6



                       = Y sample

                       = Calculated Cb, Cr sample


            Figure 1. 4:2:0 YCbCr sampling forMPEG 2. The sampling positions on the active scan
            lines of a progressive or noninterlaced picture.

Introduction                                   tMyn                                         18
• Figure 2 illustrates the positioning of YCbCr samples
  for 4:2:2 format.
• For every two horizontal Y samples, there is one Cb
  and one Cr sample.
• Each sample is typically 8 bits (consumer
  applications) or 10 bits (pro-video applications) per
  component.
• Each sample therefore requires 16 bits (or 20 bits for
  pro-video applications), usually formatted as shown
  in Figure 3.




Introduction               tMyn                        19
     Active line
     number

            1



            2



            3



            4



            5



            6



                       = Y sample

                       = Calculated Cb, Cr sample


            Figure 2. 4:2:2 YCbCrsampling for MPEG 2. The sampling positions on the active scan
            lines of a progressive or noninterlaced picture. Co-sited sampling.

Introduction                                   tMyn                                         20
        SAMPLE         SAMPLE         SAMPLE         SAMPLE
        0              1              2              3

          Y7-0           Y7-1           Y7-2           Y7-3
          Y6-0           Y6-1           Y6-2           Y6-3
          Y5-0           Y5-1           Y5-2           Y5-3
          Y4-0           Y4-1           Y4-2           Y4-3
          Y3-0           Y3-1           Y3-2           Y3-3
          Y2-0           Y2-1           Y2-2           Y2-3
          Y1-0           Y1-1                                  -0 = SAMPLE 0 DATA
                                        Y1-2           Y1-3
          Y0-0           Y0-1                                  -1 = SAMPLE 1 DATA
                                        Y0-2           Y0-3
                                                               -2 = SAMPLE 2 DATA
                                                               -3 = SAMPLE 3 DATA
          CB7-0         CR7-0          CB7-2           CR7-2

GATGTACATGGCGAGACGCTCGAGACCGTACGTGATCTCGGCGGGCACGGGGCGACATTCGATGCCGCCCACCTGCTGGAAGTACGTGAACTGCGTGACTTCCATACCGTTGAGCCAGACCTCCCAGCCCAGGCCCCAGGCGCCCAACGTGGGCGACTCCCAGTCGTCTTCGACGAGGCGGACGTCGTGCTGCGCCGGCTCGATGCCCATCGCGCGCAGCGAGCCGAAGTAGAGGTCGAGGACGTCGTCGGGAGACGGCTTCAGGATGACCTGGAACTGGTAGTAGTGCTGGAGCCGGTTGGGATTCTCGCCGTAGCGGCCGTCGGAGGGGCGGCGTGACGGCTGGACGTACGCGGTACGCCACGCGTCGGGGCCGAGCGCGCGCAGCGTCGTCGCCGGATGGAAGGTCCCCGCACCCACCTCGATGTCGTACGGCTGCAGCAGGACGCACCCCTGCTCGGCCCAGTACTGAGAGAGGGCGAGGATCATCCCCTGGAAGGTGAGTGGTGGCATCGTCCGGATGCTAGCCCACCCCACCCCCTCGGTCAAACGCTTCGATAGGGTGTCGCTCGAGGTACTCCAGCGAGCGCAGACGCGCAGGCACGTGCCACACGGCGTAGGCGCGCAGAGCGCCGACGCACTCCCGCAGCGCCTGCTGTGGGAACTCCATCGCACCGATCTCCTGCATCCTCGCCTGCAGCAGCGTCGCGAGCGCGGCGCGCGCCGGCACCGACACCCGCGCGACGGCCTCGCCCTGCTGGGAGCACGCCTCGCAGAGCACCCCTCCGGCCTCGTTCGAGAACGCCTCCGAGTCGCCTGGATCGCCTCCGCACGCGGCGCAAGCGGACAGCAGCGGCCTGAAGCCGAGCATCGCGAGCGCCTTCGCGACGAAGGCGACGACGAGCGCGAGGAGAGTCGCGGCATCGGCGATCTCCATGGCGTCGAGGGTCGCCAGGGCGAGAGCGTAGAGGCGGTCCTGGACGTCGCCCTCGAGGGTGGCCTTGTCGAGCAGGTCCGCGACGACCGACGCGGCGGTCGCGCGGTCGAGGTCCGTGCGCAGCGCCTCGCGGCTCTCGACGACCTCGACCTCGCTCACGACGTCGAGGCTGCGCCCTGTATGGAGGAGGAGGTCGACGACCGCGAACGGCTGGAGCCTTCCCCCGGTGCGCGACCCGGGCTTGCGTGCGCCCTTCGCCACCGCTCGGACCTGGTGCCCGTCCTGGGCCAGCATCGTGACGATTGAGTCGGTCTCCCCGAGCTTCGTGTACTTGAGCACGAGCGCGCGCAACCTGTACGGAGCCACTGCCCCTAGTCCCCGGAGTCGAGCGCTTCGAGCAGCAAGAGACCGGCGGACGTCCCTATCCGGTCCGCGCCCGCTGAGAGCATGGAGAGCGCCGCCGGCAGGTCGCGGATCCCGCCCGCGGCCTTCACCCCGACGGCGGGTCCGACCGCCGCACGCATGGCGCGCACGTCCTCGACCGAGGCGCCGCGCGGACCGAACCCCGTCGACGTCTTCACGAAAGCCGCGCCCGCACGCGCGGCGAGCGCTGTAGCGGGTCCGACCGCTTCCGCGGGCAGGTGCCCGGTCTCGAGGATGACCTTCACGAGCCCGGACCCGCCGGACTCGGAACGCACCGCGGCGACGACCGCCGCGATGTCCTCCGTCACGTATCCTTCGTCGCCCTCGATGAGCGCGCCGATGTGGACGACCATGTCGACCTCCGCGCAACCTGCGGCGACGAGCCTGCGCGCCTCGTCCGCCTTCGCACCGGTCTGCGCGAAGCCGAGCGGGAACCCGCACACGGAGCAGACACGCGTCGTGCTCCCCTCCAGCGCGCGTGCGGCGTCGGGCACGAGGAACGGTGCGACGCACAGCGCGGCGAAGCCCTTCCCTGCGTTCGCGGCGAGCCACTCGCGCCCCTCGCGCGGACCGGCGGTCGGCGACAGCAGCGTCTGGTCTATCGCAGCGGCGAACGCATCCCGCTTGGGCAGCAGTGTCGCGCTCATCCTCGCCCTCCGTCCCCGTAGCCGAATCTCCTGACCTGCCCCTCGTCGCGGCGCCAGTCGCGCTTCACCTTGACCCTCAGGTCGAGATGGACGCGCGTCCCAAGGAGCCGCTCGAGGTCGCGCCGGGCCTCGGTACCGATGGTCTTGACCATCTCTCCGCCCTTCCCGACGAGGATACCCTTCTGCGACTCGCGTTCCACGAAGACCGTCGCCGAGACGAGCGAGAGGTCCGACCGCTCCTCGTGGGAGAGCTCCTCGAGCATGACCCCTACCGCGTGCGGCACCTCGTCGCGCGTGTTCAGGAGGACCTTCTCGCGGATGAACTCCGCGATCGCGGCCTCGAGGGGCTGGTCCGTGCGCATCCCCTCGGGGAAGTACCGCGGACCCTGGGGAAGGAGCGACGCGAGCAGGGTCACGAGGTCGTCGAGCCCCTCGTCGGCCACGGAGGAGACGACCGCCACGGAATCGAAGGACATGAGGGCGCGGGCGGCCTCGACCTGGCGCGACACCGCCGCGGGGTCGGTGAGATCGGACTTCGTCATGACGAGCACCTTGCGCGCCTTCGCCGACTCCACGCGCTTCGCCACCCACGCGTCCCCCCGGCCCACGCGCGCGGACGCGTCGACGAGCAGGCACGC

CB6-0         CR6-0          CB6-2           CR6-2
          CB5-0         CR5-0          CB5-2           CR5-2
          CB4-0         CR4-0          CB4-2           CR4-2
          CB3-0         CR3-0          CB3-2           CR3-2
          CB2-0         CR2-0          CB2-2           CR2-2
          CB1-0         CR1-0          CB1-2           CR1-2
          CB0-0         CR0-0          CB0-2           CR0-2



      Figure 3. Frame buffer formatting in MPEG 2 4:2:2.

Introduction                                 tMyn                          21
• For broadcast applications sufficient chrominance
  resolution can be provided with the 4:2:0 sampling.
• This method of sampling is generally accepted as the
  most applicable level and profile for MPEG 2, and is
  termed Main Profile at Main Level or MP@ML.
• Figure 4 illustrates MPEG 2 4:2:0 sampling in Digital
  TV environment.




Introduction              tMyn                       22
Active line
number               FIELD N                                      FIELD N+1


      1

      [2]

       3

      [4]

       5

      [6]

       7

      [8]




                          = Y sample                     [] = Field N+1

                          = Calculated Cb, Cr sample


               Figure 4. Sampling 4:2:0 YCbCrfor MPEG 2. The sampling positions on
               the active scan lines of an interlaced picture (top_field_first = 1).

    Introduction                                  tMyn                                 23